Ideally, a hybrid working policy should work for both in-person and remote employees. Employees should get the opportunity to leverage the flexibility and potentially increased productivity of working remotely, while still benefitting from the interaction that comes from having a core office space to work from.
For remote and hybrid workers, this flexibility gives them autonomy to do their best work.
That may be about aligning tasks with location, like saving collaboration for the shared office space, and leaving those in-depth tasks for when the team is at home.
So, team members may agree on mutual days to be in the office, and use this time to capitalize on face-to-face interaction and meetings. Remote days might be better for uninterrupted concentration.
Communication is key to make sure in-person and remote workers are treated equally—regular check ins, both during the day and with regular 1-2-1s, can help smooth any bumps in the road. Because ultimately, the best way to know what your employees want is by asking them, rather than guessing.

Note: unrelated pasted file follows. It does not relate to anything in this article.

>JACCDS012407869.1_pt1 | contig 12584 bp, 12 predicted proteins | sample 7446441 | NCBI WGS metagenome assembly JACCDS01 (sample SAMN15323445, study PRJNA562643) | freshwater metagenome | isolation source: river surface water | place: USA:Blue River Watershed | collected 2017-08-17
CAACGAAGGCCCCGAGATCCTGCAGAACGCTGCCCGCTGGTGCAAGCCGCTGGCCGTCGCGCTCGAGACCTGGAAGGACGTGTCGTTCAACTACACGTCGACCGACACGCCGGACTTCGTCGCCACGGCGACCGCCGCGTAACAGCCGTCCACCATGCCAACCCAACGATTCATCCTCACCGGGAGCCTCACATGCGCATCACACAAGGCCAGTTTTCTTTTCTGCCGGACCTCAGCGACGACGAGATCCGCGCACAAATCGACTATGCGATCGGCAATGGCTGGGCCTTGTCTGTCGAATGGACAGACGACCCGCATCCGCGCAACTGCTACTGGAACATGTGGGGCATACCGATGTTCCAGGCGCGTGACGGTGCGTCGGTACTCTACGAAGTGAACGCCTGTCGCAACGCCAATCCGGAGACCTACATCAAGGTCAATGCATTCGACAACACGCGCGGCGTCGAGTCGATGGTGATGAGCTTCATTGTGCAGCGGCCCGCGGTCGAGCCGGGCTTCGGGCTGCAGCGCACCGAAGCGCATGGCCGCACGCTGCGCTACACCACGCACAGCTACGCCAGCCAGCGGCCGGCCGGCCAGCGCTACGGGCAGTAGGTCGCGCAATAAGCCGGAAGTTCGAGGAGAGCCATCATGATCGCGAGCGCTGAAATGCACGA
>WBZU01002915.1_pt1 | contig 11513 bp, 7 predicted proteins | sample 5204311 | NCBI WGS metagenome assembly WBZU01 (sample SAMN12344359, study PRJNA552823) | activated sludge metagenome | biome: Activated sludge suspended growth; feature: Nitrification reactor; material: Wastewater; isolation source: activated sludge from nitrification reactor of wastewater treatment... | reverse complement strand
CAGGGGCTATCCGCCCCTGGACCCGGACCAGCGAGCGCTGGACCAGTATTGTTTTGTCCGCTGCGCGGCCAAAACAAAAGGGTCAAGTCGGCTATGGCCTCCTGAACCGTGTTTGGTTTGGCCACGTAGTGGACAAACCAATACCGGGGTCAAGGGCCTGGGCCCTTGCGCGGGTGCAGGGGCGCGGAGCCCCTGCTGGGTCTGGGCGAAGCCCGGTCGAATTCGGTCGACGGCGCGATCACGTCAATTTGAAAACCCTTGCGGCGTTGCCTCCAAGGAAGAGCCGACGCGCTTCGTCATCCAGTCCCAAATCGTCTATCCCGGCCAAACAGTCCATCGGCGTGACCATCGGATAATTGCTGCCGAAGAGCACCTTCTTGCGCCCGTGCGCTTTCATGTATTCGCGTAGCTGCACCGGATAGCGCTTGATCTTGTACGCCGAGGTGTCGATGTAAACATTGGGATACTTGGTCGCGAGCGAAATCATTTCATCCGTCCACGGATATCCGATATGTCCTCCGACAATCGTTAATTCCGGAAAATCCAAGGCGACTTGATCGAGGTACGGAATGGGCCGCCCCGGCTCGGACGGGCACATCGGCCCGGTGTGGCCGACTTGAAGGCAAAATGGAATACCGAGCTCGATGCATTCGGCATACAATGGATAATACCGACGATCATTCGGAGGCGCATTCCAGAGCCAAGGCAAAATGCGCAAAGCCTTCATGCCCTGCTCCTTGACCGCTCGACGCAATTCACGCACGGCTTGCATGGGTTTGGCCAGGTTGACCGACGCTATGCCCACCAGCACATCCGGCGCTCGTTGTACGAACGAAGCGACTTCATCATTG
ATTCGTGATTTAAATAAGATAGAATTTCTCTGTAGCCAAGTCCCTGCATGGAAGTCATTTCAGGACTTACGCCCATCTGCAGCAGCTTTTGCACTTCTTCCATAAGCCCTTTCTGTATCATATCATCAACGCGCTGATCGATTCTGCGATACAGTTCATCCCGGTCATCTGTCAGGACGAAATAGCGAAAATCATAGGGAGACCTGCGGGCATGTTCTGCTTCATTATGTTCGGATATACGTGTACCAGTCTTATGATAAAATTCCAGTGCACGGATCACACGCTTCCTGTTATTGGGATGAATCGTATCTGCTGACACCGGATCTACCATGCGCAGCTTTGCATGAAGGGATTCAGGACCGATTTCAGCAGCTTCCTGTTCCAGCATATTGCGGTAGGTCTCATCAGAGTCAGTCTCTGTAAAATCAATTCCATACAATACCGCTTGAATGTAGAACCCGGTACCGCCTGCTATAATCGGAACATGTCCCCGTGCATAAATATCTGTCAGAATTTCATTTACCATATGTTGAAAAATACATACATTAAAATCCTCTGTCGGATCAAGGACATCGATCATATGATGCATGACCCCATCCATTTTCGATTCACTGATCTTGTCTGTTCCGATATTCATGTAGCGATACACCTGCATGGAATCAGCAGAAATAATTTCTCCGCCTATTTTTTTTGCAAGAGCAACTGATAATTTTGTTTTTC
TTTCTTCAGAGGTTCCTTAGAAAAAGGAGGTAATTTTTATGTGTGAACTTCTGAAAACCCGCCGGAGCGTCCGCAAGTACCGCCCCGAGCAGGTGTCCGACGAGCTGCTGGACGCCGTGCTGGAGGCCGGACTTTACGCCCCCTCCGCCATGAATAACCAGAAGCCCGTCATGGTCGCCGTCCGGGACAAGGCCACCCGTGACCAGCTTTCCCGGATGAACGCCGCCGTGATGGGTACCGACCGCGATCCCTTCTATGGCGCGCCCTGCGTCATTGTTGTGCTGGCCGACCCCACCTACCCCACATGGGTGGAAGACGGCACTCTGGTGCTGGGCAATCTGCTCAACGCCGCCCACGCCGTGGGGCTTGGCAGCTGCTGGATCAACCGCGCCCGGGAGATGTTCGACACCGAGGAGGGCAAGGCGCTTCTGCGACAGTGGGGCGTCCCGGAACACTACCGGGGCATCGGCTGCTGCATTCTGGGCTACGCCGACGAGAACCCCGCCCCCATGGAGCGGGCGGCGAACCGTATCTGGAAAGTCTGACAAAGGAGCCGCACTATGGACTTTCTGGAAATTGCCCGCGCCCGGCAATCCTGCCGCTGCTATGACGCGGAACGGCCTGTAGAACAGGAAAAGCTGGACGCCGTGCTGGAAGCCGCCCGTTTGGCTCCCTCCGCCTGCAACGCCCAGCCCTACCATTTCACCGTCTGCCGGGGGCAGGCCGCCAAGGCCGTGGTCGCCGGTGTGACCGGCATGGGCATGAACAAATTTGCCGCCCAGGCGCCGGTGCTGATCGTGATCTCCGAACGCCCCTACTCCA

Believe it or not, while it will always be a major part of any career decision, salary is becoming less important in candidates deciding whether to say yes to that job offer. Instead, talented professionals are placing increasing importance on the culture of their employers.
Top tech talent aren’t just looking to be compensated competitively for their skills; they’re looking for meaning from their work. That means they’re looking for an employer that shares their values and can provide a greater sense of purpose.
From a bigger picture perspective, this might include sustainability. How does your company (and therefore, how can your employees) contribute to making the world a better place? Partnering with local non-profits and charity organizations and offering volunteering days can be simple ways of doing this.